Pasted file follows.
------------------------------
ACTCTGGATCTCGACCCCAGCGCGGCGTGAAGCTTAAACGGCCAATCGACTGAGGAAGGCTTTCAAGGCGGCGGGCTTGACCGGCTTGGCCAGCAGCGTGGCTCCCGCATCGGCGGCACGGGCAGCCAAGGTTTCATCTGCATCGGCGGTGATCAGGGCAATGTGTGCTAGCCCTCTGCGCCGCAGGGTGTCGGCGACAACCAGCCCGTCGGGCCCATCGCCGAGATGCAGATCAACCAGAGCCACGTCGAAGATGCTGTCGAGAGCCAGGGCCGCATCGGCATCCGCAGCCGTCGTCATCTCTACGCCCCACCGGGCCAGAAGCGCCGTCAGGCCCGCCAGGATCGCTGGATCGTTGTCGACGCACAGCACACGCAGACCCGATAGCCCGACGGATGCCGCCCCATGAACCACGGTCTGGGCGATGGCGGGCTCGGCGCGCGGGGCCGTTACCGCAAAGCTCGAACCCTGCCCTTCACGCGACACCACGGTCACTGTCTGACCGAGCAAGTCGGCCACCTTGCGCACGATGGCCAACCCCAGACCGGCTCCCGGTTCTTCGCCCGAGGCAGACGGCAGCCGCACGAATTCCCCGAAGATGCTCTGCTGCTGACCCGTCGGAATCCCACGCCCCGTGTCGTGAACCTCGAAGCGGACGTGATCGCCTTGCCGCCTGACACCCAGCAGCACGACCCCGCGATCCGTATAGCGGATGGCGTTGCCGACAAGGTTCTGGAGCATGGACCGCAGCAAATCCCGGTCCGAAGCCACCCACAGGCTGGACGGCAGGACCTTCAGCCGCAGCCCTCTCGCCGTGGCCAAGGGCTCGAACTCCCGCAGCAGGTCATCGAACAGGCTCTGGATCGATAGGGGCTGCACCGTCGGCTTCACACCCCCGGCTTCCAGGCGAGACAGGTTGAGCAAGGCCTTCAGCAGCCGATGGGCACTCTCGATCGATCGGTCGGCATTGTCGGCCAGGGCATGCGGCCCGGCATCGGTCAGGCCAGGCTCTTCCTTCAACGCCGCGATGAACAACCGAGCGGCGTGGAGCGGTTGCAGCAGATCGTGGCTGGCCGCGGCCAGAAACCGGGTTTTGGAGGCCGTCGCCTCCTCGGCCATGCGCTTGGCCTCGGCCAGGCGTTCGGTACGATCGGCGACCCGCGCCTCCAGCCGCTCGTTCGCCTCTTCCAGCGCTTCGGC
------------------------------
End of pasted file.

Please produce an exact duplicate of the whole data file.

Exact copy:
ACTCTGGATCTCGACCCCAGCGCGGCGTGAAGCTTAAACGGCCAATCGACTGAGGAAGGCTTTCAAGGCGGCGGGCTTGACCGGCTTGGCCAGCAGCGTGGCTCCCGCATCGGCGGCACGGGCAGCCAAGGTTTCATCTGCATCGGCGGTGATCAGGGCAATGTGTGCTAGCCCTCTGCGCCGCAGGGTGTCGGCGACAACCAGCCCGTCGGGCCCATCGCCGAGATGCAGATCAACCAGAGCCACGTCGAAGATGCTGTCGAGAGCCAGGGCCGCATCGGCATCCGCAGCCGTCGTCATCTCTACGCCCCACCGGGCCAGAAGCGCCGTCAGGCCCGCCAGGATCGCTGGATCGTTGTCGACGCACAGCACACGCAGACCCGATAGCCCGACGGATGCCGCCCCATGAACCACGGTCTGGGCGATGGCGGGCTCGGCGCGCGGGGCCGTTACCGCAAAGCTCGAACCCTGCCCTTCACGCGACACCACGGTCACTGTCTGACCGAGCAAGTCGGCCACCTTGCGCACGATGGCCAACCCCAGACCGGCTCCCGGTTCTTCGCCCGAGGCAGACGGCAGCCGCACGAATTCCCCGAAGATGCTCTGCTGCTGACCCGTCGGAATCCCACGCCCCGTGTCGTGAACCTCGAAGCGGACGTGATCGCCTTGCCGCCTGACACCCAGCAGCACGACCCCGCGATCCGTATAGCGGATGGCGTTGCCGACAAGGTTCTGGAGCATGGACCGCAGCAAATCCCGGTCCGAAGCCACCCACAGGCTGGACGGCAGGACCTTCAGCCGCAGCCCTCTCGCCGTGGCCAAGGGCTCGAACTCCCGCAGCAGGTCATCGAACAGGCTCTGGATCGATAGGGGCTGCACCGTCGGCTTCACACCCCCGGCTTCCAGGCGAGACAGGTTGAGCAAGGCCTTCAGCAGCCGATGGGCACTCTCGATCGATCGGTCGGCATTGTCGGCCAGGGCATGCGGCCCGGCATCGGTCAGGCCAGGCTCTTCCTTCAACGCCGCGATGAACAACCGAGCGGCGTGGAGCGGTTGCAGCAGATCGTGGCTGGCCGCGGCCAGAAACCGGGTTTTGGAGGCCGTCGCCTCCTCGGCCATGCGCTTGGCCTCGGCCAGGCGTTCGGTACGATCGGCGACCCGCGCCTCCAGCCGCTCGTTCGCCTCTTCCAGCGCTTCGGC